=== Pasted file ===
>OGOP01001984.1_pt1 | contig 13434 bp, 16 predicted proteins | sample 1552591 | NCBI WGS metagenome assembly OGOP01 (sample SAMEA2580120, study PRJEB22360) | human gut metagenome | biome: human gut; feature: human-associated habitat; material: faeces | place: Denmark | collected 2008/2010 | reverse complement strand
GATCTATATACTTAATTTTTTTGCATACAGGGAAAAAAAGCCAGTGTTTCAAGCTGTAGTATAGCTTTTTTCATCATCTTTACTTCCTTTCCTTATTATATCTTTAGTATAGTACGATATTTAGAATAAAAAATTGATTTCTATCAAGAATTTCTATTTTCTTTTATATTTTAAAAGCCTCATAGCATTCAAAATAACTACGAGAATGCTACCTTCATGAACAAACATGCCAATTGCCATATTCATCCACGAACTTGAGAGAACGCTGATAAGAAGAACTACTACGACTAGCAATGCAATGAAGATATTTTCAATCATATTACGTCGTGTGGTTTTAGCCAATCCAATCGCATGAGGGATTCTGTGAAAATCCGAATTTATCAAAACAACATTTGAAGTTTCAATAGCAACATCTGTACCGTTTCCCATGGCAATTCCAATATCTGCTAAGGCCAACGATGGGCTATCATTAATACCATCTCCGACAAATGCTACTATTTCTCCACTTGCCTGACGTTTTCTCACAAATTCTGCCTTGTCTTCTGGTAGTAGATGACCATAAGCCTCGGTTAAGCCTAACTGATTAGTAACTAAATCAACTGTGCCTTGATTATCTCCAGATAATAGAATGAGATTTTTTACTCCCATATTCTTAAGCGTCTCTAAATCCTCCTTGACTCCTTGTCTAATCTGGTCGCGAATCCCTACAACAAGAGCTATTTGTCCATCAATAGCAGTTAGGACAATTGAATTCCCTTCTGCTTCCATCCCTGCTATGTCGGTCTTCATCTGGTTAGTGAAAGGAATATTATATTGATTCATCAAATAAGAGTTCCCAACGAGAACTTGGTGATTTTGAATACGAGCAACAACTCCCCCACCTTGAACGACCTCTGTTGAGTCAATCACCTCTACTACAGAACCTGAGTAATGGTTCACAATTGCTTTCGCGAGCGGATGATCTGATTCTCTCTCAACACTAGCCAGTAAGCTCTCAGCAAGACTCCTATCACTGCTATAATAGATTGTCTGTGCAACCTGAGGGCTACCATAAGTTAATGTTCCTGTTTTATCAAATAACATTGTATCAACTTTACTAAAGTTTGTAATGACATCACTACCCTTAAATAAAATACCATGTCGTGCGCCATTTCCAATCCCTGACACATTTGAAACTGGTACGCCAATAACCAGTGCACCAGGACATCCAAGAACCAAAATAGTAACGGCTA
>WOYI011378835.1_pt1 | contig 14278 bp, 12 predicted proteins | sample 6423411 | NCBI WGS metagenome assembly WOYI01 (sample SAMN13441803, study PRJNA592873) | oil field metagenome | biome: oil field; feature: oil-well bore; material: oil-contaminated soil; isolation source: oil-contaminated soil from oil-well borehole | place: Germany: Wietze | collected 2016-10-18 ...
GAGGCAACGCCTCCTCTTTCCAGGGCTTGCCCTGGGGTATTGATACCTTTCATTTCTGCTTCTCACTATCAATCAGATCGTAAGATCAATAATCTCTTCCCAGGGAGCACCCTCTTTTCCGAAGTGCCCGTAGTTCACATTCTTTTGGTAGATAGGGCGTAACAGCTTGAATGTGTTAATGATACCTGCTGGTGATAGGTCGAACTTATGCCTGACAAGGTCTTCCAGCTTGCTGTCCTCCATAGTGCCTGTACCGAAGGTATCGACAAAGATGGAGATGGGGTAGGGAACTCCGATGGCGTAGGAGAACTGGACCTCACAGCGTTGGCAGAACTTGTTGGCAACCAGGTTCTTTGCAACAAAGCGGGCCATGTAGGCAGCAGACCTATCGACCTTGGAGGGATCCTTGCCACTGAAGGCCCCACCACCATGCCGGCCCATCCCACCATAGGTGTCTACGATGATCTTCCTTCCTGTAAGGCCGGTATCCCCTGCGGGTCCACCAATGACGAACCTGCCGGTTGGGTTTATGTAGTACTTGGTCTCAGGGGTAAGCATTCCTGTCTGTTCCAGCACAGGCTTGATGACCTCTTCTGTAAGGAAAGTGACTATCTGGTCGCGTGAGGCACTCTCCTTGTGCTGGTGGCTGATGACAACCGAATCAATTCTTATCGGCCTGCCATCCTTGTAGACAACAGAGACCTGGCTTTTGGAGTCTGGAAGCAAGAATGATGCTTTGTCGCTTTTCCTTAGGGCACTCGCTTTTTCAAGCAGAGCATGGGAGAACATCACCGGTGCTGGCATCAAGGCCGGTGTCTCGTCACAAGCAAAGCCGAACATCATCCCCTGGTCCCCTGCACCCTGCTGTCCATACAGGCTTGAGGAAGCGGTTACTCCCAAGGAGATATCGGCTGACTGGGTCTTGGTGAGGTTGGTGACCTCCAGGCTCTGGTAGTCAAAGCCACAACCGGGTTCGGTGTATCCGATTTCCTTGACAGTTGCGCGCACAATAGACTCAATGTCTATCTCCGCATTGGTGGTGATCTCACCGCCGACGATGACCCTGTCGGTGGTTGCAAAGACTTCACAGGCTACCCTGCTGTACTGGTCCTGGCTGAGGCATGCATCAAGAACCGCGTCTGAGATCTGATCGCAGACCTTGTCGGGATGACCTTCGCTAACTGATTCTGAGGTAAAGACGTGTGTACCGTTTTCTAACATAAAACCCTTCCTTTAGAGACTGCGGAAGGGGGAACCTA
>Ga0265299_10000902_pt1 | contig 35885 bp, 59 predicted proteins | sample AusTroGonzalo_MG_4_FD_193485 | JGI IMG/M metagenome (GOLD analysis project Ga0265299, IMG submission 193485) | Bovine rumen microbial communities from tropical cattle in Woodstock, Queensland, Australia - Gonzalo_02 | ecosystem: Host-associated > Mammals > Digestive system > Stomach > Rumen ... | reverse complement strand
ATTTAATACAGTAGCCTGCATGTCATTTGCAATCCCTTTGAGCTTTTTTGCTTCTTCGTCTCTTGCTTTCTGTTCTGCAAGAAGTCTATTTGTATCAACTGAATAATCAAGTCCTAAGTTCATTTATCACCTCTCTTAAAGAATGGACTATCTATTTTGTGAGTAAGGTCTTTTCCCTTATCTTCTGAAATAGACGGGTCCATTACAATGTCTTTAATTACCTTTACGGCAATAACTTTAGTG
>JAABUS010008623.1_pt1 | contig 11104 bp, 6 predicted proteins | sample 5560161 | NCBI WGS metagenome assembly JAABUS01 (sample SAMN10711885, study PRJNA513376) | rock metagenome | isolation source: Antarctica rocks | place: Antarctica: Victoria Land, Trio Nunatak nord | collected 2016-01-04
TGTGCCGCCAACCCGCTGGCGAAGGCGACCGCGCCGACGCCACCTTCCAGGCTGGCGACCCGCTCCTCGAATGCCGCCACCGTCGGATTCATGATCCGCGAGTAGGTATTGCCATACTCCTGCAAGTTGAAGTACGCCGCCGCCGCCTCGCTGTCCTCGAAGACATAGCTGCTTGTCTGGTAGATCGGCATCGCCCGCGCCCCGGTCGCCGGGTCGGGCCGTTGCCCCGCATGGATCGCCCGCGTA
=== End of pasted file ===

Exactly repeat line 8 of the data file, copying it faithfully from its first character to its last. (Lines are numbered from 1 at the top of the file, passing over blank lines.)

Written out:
TGTGCCGCCAACCCGCTGGCGAAGGCGACCGCGCCGACGCCACCTTCCAGGCTGGCGACCCGCTCCTCGAATGCCGCCACCGTCGGATTCATGATCCGCGAGTAGGTATTGCCATACTCCTGCAAGTTGAAGTACGCCGCCGCCGCCTCGCTGTCCTCGAAGACATAGCTGCTTGTCTGGTAGATCGGCATCGCCCGCGCCCCGGTCGCCGGGTCGGGCCGTTGCCCCGCATGGATCGCCCGCGTA